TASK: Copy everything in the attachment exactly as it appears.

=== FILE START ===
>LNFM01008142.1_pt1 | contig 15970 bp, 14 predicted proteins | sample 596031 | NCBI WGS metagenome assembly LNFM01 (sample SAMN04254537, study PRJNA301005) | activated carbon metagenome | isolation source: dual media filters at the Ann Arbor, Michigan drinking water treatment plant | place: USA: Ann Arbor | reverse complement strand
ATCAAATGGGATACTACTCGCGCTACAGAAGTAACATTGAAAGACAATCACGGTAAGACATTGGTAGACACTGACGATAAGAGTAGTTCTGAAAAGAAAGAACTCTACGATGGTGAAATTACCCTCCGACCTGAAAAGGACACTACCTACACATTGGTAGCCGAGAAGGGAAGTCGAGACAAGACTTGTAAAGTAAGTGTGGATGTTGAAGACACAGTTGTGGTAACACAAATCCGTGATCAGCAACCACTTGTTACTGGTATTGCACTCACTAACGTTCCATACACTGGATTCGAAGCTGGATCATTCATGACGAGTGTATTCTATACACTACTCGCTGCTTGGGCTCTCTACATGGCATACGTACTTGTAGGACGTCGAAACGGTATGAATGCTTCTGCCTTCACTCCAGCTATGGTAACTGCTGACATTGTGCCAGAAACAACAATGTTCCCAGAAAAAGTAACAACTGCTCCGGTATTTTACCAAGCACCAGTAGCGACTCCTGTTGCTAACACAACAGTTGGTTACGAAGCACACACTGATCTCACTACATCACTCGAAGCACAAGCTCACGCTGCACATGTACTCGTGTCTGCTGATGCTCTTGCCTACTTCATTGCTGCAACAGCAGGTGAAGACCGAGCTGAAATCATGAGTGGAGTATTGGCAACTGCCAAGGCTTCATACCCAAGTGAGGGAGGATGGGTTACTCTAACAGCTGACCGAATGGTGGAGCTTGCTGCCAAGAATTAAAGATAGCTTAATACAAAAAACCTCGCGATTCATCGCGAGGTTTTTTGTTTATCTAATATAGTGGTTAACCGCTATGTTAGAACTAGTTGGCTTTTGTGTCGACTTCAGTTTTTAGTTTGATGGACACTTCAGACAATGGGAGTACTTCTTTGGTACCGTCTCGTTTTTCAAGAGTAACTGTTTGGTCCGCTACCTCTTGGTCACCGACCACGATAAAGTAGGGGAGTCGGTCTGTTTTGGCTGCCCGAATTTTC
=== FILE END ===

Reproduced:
>LNFM01008142.1_pt1 | contig 15970 bp, 14 predicted proteins | sample 596031 | NCBI WGS metagenome assembly LNFM01 (sample SAMN04254537, study PRJNA301005) | activated carbon metagenome | isolation source: dual media filters at the Ann Arbor, Michigan drinking water treatment plant | place: USA: Ann Arbor | reverse complement strand
ATCAAATGGGATACTACTCGCGCTACAGAAGTAACATTGAAAGACAATCACGGTAAGACATTGGTAGACACTGACGATAAGAGTAGTTCTGAAAAGAAAGAACTCTACGATGGTGAAATTACCCTCCGACCTGAAAAGGACACTACCTACACATTGGTAGCCGAGAAGGGAAGTCGAGACAAGACTTGTAAAGTAAGTGTGGATGTTGAAGACACAGTTGTGGTAACACAAATCCGTGATCAGCAACCACTTGTTACTGGTATTGCACTCACTAACGTTCCATACACTGGATTCGAAGCTGGATCATTCATGACGAGTGTATTCTATACACTACTCGCTGCTTGGGCTCTCTACATGGCATACGTACTTGTAGGACGTCGAAACGGTATGAATGCTTCTGCCTTCACTCCAGCTATGGTAACTGCTGACATTGTGCCAGAAACAACAATGTTCCCAGAAAAAGTAACAACTGCTCCGGTATTTTACCAAGCACCAGTAGCGACTCCTGTTGCTAACACAACAGTTGGTTACGAAGCACACACTGATCTCACTACATCACTCGAAGCACAAGCTCACGCTGCACATGTACTCGTGTCTGCTGATGCTCTTGCCTACTTCATTGCTGCAACAGCAGGTGAAGACCGAGCTGAAATCATGAGTGGAGTATTGGCAACTGCCAAGGCTTCATACCCAAGTGAGGGAGGATGGGTTACTCTAACAGCTGACCGAATGGTGGAGCTTGCTGCCAAGAATTAAAGATAGCTTAATACAAAAAACCTCGCGATTCATCGCGAGGTTTTTTGTTTATCTAATATAGTGGTTAACCGCTATGTTAGAACTAGTTGGCTTTTGTGTCGACTTCAGTTTTTAGTTTGATGGACACTTCAGACAATGGGAGTACTTCTTTGGTACCGTCTCGTTTTTCAAGAGTAACTGTTTGGTCCGCTACCTCTTGGTCACCGACCACGATAAAGTAGGGGAGTCGGTCTGTTTTGGCTGCCCGAATTTTC